Blowing the Whistle on Diebold
Ireland, John, In These Times
ON JULY 13, the Pensacola, Fla.-based law firm of Robert F. Kennedy Jr. filed a "qui tam" lawsuit in U.S. District Court, alleging that Diebold and other electronic voting machine (EVM) companies fraudulently represented to state election boards and the ftederal government that their products were "unhackable."
Kennedy claims to have witnesses "centrally located, deep within the corporations," who will confirm that company officials withheld their knowledge of problems with accuracy, reliability and security of EVMs in order to procure government contracts. Since going into service, many of these machines have been linked to allegations of election fraud.
In the wake of alleged vote count inconsistencies and the "hanging chad" debacle of 2000, Congress passed the Help America Vote Act (HAVA) in 2002. HAVA appropriated $3 billion to replace voting equipment and make other improvements in election administration. Diebold, Election Systems & Software and Sequoia Systems secured the lion's share of $300 million in contracts to purchase EVMs. All 50 states have received funds and many are hurriedly spending it on replacing lever and punch card machines in time for November.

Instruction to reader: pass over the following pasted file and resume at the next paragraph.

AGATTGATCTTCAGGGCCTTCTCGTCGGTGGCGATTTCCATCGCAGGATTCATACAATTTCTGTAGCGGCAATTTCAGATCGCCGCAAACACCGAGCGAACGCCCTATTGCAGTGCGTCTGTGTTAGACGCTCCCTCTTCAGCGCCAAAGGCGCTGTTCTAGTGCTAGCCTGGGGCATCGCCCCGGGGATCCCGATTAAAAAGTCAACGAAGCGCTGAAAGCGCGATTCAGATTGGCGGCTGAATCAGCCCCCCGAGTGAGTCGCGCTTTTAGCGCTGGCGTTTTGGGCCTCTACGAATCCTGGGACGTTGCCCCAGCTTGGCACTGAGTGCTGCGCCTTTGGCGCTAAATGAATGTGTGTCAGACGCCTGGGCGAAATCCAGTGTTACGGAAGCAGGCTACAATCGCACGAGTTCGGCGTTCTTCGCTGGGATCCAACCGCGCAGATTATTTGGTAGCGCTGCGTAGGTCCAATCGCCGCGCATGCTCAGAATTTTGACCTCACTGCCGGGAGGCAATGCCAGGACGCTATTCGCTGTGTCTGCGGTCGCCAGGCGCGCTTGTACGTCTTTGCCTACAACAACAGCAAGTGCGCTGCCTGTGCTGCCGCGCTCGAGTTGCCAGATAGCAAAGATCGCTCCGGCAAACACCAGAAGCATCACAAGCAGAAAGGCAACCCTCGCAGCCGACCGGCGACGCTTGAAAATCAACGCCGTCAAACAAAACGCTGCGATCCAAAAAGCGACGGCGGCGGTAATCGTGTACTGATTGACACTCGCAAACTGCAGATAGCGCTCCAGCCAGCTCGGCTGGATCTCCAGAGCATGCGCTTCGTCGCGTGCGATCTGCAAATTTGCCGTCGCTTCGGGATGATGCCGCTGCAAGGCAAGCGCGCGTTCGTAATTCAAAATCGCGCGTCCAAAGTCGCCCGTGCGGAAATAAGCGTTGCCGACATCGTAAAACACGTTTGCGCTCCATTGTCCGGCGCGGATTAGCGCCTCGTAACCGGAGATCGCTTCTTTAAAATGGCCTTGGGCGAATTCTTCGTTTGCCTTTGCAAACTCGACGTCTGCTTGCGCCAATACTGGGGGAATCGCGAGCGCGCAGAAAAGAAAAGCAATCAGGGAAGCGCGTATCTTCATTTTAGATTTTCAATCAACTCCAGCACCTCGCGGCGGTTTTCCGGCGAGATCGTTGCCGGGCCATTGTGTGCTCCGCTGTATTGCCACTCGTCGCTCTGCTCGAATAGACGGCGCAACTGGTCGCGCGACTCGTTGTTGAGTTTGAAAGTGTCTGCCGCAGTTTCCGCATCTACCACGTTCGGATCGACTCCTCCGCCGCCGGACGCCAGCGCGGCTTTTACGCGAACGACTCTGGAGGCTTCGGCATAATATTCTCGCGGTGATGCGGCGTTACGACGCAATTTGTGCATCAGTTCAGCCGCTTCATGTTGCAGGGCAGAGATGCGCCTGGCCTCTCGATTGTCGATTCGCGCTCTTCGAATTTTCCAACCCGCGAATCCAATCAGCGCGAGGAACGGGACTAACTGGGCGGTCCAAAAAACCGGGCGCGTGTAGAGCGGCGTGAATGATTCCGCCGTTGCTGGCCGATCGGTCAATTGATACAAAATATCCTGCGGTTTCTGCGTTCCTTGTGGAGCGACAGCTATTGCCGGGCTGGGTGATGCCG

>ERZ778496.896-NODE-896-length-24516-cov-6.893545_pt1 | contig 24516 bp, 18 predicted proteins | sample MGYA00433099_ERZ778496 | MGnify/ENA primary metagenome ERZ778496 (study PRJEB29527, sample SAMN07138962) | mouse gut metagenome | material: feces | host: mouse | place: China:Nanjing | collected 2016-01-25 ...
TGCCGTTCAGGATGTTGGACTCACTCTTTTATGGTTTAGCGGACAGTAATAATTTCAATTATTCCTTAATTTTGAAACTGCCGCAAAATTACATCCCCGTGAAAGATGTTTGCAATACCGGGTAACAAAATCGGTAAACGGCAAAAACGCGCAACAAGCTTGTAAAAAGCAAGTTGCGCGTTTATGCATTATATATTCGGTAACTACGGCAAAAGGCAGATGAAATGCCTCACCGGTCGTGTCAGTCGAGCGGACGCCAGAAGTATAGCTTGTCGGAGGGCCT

According to the Election Assistance Commission, more than 61 percent of votes in the 2004 presidential election were cast and/or tallied by EVMs. Election Data Services, a Washington, D.C.-based consulting firm, estimates that the figure will jump to 80 percent by November, which will see elections for all 435 seats in the House of Representatives.
Matt Schultz, an attorney with Kennedy's law firm, Levin Papantonio, describes the process of competition for HAVA's $300 million of contractor funds as "a race to the bottom." "There is no question in my mind that these companies sacrificed security and accuracy, mass-producing a cheap product to cash in on tons of federal money," Schultz says. "It's an industry-wide problem."
Qui tam lawsuits stem from a provision in the Civil False Claims Act, which Congress passed in 1863 at the behest of President Abraham Lincoln to respond to price gouging, use of defective products and substitution of inferior material by contractors supplying the Union Army. …